Yellow's Struggle with Bankruptcy A Tale of Turmoil and Redemption

Yellow’s Struggle with Bankruptcy: A Tale of Turmoil and Redemption, a US trucking company

Last Updated: 7 August 2023By

Yellow, has filed for Chapter 11 bankruptcy. Yellow, a veteran company with 99 years of history, faces its biggest failure in the industry.

In the US Bankruptcy Court for the Delaware District, a petition has been filed to limit the impacts of bankruptcy on the company. Yellow is known for its expertise in transporting “less than truckload” cargo or handling relatively small shipments efficiently. However, due to its battles with the International Brotherhood of Teamsters over the restructuring and the plan to repay a $1.3 billion loan in 2024, the company had to deal with significant financial losses. On July 30, the union announced that Yellow has ceased operations, resulting in 30,000 people being laid off, including 22,000 members of the workforce.

An employee in Richland, Mississippi, posted a TikTok video showing an empty terminal, stating, “I’m driving our truck for probably the last time.” Many commentators expressed their similar experiences, having been associated with Yellow for decades when it used to be the country’s largest freight carrier with around 300 facilities, 12,700 tractors, and 42,000 trailers.

One comment read, Just received a call this afternoon. This is terrible.

In a press release on Sunday, Yellow’s CEO, Darren Hawkins, expressed deep disappointment in the company’s closure, acknowledging that working for the same company for 20, 30, or 40 years is uncommon but was a reality for many at Yellow. The company has provided stable, well-paying jobs and satisfying careers to hundreds of thousands of Americans over the years.


The question now remains how the Treasury Department plans to recover $729.3 million, which remains unpaid after the controversial COVID-19 relief loan granted by the Trump administration in 2020. Experts suggest that it is uncertain whether creditors will receive any money back. In the bankruptcy court, the government will likely be in a weaker position as it stands behind other lienholders and may be eligible only for the portion representing the purchased trucks and trailers. Professor Adam Levitin from Georgetown University and a bankruptcy expert wrote in a blog post on Wednesday that the 30% equity stake the Treasury received in return for the loan might be “worthless.”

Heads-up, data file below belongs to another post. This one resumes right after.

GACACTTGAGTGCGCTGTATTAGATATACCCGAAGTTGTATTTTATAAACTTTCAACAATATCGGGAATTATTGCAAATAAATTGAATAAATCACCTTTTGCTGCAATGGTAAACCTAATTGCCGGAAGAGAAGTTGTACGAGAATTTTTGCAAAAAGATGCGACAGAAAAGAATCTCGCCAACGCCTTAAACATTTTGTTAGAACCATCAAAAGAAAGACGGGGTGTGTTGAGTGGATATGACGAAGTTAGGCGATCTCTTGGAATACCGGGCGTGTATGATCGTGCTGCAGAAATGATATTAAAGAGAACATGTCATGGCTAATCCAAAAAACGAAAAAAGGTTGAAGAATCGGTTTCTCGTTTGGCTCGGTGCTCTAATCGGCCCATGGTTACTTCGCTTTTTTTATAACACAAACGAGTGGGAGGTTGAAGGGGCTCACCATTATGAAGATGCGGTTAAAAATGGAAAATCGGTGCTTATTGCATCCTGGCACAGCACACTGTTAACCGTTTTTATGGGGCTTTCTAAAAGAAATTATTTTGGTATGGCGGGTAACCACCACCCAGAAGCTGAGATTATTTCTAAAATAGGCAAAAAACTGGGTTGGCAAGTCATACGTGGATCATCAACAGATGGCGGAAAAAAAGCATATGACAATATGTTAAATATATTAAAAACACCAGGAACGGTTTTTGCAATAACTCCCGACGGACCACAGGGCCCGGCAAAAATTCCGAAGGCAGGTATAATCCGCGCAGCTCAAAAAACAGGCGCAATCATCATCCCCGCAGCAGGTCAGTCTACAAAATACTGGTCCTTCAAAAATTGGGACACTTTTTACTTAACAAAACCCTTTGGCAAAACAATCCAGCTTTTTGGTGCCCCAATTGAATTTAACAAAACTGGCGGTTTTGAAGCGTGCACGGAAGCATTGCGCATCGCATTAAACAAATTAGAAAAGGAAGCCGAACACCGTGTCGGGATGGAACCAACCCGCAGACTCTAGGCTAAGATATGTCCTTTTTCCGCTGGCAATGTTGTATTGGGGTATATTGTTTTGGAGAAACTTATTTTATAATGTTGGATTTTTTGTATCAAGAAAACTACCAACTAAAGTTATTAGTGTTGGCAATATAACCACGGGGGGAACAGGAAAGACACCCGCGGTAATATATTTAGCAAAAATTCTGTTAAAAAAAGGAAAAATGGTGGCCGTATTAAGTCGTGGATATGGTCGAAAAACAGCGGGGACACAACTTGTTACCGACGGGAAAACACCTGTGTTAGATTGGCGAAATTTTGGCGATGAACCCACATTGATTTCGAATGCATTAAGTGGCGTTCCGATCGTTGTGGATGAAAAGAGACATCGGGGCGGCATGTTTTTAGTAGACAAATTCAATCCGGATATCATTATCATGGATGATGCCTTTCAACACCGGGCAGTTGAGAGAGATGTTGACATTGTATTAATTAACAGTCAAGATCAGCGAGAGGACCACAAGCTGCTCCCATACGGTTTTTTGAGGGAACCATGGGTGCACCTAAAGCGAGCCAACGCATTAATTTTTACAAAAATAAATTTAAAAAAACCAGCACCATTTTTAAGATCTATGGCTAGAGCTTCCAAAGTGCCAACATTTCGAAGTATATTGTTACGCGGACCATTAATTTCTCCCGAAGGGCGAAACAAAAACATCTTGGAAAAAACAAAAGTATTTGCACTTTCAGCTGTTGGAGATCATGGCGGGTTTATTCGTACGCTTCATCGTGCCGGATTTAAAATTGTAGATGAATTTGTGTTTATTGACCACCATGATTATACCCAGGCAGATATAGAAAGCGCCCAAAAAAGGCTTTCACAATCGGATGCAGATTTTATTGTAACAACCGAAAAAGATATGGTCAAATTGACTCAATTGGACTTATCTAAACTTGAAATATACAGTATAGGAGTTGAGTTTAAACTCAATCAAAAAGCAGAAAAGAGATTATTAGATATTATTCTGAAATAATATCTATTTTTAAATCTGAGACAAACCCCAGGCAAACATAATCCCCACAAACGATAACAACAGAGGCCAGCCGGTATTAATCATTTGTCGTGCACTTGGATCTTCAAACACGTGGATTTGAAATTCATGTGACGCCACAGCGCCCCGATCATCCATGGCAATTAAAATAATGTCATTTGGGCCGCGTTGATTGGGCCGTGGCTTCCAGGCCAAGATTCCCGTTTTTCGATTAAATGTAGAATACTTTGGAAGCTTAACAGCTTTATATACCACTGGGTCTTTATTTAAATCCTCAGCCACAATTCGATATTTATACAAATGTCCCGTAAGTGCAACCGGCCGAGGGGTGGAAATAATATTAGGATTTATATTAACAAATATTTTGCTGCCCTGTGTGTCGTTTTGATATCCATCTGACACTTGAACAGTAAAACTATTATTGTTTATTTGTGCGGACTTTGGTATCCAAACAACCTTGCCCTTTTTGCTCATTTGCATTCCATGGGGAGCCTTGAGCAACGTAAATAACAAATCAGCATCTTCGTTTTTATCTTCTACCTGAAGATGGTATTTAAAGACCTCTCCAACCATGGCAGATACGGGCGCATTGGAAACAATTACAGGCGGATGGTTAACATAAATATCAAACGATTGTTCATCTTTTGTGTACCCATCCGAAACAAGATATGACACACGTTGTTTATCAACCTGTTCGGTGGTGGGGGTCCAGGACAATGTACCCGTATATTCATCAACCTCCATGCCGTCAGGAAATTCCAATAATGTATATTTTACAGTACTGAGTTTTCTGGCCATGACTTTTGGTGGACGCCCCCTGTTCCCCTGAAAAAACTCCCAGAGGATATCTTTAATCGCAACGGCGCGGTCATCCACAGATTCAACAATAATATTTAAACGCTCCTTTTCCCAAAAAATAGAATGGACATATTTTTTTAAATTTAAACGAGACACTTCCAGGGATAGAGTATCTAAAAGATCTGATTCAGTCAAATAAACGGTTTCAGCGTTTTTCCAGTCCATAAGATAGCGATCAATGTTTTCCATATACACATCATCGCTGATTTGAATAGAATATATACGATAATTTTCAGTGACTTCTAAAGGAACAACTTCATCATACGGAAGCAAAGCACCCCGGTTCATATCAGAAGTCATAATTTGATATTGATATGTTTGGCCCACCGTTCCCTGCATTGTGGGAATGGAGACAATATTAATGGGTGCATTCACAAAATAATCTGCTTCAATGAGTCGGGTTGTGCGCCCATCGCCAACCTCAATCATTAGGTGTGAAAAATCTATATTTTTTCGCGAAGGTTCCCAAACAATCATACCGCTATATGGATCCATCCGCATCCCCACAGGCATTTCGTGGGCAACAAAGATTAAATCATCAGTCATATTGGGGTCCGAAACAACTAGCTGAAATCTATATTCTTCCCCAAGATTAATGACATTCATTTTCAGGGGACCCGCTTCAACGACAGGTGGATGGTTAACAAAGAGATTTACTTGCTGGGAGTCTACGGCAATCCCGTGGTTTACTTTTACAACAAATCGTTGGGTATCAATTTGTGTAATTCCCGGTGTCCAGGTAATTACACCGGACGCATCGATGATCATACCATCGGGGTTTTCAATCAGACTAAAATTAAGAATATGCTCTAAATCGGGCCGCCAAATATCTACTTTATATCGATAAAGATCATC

Levitin stated, “There’s no magic bullet here: Treasury has squeezed the yellow loans dry.”

A report published by Congress in June found that there were missteps in the loan certification, risking losses for creditors—even amidst the government’s frantic efforts to save the economy from the pandemic’s grip. However, until July, Yellow earned nearly $68 million in interest payments but made no principal payments. According to the recent Treasury report, only $230 has been paid towards the original amount.

Analysts argue that Yellow’s troubles predate the pandemic and trace back to decades-old issues from the early 2000s, involving ill-fated acquisitions that failed to properly integrate with its core business. As a result, inefficiencies and financial struggles arose, leading to yearly losses since 2007. The strain with the union over wages and benefits further complicated matters, eventually resulting in the company’s downfall and the challenging efforts to repay the $1.3 billion loan by 2024.

The most significantly affected will be displaced workers competing for jobs in a slower freight market as consumers revert to pre-pandemic buying habits, demanding electronics, apparel, and furniture deliveries. A large number of drivers support this industry, a complete contrast to two years ago when the White House worked to attract more people to this profession through free training and access to military veterans.

According to Bruce Chan, a transportation analyst at the investment bank firm Stifel, the current freight market is still “very good” compared to the pre-pandemic cargo market, indicating more opportunities in a robust job market.

Chan stated, “It’s a sad loss of jobs for these workers.” “But for the most part, [these workers] have more options for alternative employment than they did during the previous freight market slowdown.”